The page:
First home buyers back in the game - but need to know the rules

First home buyers back in the game - but need to know the rules
First home buyers back in the game - but need to know the rules

From Bondi Junction to Broken Hill, NSW first home buyers are "back in the game," NSW Treasurer Dominic Perrottet exclaimed recently.

But first home buyers aren't there to play a game, and should pay very close attention to market conditions.

They ought not dive in simply because of the government incentives on offer.

The top location for stamp duty relief under the FHB grants scheme has been Liverpool where more than 400 buyers have taken up home ownership since last July.

It has been busy too in regional NSW with Gosford having 316 buyers, Wyong (224) and Wollongong (158). Also Wagga Wagga (251), Orange (230) and Dubbo (182).

The 222 Queanbeyan buyers suggests Canberrans are moving across the border. 

Since last July, the government grants have encouraged more than 19,000 home buyers to purchase their first home across NSW.

It was up from 5400 over the corresponding prior period in 2016.

NSW Premier Gladys Berejiklian has been "thrilled" that her tax changes have had such a big impact. 

She had made helping first home buyers one of her first priorities as Premier, when she took over from Mike Baird.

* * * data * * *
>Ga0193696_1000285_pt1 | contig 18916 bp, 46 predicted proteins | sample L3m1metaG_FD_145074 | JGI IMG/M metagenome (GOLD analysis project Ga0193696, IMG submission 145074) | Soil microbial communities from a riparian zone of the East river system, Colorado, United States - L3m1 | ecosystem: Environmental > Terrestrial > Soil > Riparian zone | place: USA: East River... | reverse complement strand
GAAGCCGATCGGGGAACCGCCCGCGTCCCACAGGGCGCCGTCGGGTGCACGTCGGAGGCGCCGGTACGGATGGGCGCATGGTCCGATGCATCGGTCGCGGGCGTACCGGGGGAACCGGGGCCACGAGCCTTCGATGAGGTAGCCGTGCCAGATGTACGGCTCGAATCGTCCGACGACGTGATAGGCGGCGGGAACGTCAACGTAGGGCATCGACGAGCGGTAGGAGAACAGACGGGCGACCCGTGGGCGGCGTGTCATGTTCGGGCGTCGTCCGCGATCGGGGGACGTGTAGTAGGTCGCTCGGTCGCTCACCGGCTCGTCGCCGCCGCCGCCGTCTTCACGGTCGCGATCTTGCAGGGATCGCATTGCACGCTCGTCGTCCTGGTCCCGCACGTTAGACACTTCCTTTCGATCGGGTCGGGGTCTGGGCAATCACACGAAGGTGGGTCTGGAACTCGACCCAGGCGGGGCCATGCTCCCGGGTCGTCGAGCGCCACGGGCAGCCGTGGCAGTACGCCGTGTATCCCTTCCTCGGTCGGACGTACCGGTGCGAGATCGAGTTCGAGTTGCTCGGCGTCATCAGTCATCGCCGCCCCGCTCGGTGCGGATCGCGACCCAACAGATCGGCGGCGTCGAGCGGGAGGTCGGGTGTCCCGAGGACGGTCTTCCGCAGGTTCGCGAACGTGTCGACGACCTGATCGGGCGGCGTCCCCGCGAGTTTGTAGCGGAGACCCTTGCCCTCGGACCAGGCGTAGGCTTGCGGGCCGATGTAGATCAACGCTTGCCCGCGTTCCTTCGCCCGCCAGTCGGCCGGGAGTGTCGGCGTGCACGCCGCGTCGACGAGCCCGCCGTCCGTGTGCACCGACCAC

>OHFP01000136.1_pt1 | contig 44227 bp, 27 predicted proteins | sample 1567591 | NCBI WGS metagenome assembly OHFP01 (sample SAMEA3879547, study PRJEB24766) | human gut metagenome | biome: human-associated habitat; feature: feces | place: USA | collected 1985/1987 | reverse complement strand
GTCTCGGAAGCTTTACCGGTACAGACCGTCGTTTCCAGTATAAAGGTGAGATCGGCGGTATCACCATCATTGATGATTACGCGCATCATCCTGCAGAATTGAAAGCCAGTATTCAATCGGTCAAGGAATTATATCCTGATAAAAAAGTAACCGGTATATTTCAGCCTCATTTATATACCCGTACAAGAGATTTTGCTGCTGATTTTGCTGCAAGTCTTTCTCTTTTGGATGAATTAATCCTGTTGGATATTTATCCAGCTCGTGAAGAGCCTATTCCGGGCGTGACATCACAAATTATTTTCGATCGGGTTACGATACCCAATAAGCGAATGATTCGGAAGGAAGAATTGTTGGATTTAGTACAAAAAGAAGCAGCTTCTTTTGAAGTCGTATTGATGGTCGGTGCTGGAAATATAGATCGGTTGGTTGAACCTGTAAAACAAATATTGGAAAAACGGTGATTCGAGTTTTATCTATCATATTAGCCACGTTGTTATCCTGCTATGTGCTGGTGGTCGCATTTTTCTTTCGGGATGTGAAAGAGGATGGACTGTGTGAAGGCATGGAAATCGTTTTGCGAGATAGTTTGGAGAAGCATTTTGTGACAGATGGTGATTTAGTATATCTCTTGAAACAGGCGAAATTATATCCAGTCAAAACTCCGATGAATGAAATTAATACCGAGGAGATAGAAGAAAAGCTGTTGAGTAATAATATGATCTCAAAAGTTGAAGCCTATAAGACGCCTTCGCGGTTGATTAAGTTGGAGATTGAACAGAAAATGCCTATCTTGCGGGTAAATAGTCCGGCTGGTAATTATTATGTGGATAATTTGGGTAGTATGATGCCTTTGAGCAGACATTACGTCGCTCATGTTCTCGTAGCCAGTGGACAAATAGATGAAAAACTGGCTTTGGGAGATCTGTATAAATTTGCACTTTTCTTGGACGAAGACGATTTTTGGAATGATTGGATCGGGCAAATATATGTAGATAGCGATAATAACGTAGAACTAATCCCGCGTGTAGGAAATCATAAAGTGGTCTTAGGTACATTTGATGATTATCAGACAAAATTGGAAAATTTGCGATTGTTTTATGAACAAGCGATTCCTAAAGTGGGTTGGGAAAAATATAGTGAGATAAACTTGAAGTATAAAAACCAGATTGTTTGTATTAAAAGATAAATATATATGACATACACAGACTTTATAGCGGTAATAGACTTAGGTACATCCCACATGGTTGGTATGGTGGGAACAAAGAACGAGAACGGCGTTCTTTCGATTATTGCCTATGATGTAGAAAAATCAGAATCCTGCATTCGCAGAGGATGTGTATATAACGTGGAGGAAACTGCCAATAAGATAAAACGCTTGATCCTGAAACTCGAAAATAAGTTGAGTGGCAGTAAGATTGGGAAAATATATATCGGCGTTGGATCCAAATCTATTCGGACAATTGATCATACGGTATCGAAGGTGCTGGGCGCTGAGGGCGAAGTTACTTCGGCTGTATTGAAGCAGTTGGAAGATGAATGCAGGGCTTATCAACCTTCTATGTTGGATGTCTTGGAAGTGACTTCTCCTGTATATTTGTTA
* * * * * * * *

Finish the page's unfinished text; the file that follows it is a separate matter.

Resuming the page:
She concedes there is always more to do on tackling housing affordability. Indeed the Housing Industry Association executive director David Bare said the government's attempts were meagre considering that up to 40 per cent of new house purchases were made up of local, state and federal government taxes.

CoreLogic's head of research Cameron Kusher has recently warned first home buyers must be vigilant to avoid negative equity.

"Don't be lured into buying at the peak of the market because of attractive incentives," he advised.

From last July FHBs don’t have to pay stamp duty for new and existing homes for properties up to $650,000.

It represents a saving of maybe $26,000 to $34,000 depending on the purchase.

Stamp duty has also reduced for buyers paying between $650,000 and $800,000, along with incentives for new builds. 

The volume of new loans to FHBs has climbed substantially over recent months. But average loan sizes have only increased slightly which suggests FHBs are wisely not using the removal of the stamp duty barrier to borrow more. 

Kusher maintains first home buyers are the most sensitive to changes in interest rates. 

Although he expects the cash rate to be on hold until 2019, potentially higher mortgage rates should raise some alarm bells for potential buyers.

The removal of stamp duty has come at the same time as the APRA-induced decline in investor activity so the FHB fill a vital void.

Kusher maintains a better option may be for FHBs to remain on the sidelines somewhat longer "as values potentially continue to slide".

He adds it will allow more time to save an even larger deposit.

This article was first published in the Saturday Daily Telegraph.

Jonathan Chancellor

Jonathan Chancellor

Jonathan Chancellor is one of Australia's most respected property journalists, having been at the top of the game since the early 1980s. Jonathan co-founded the property industry website Property Observer and has written for national and international publications.

First Home Buyers NSW

Community Discussion

Be the first one to comment on this article
What would you like to say about this project?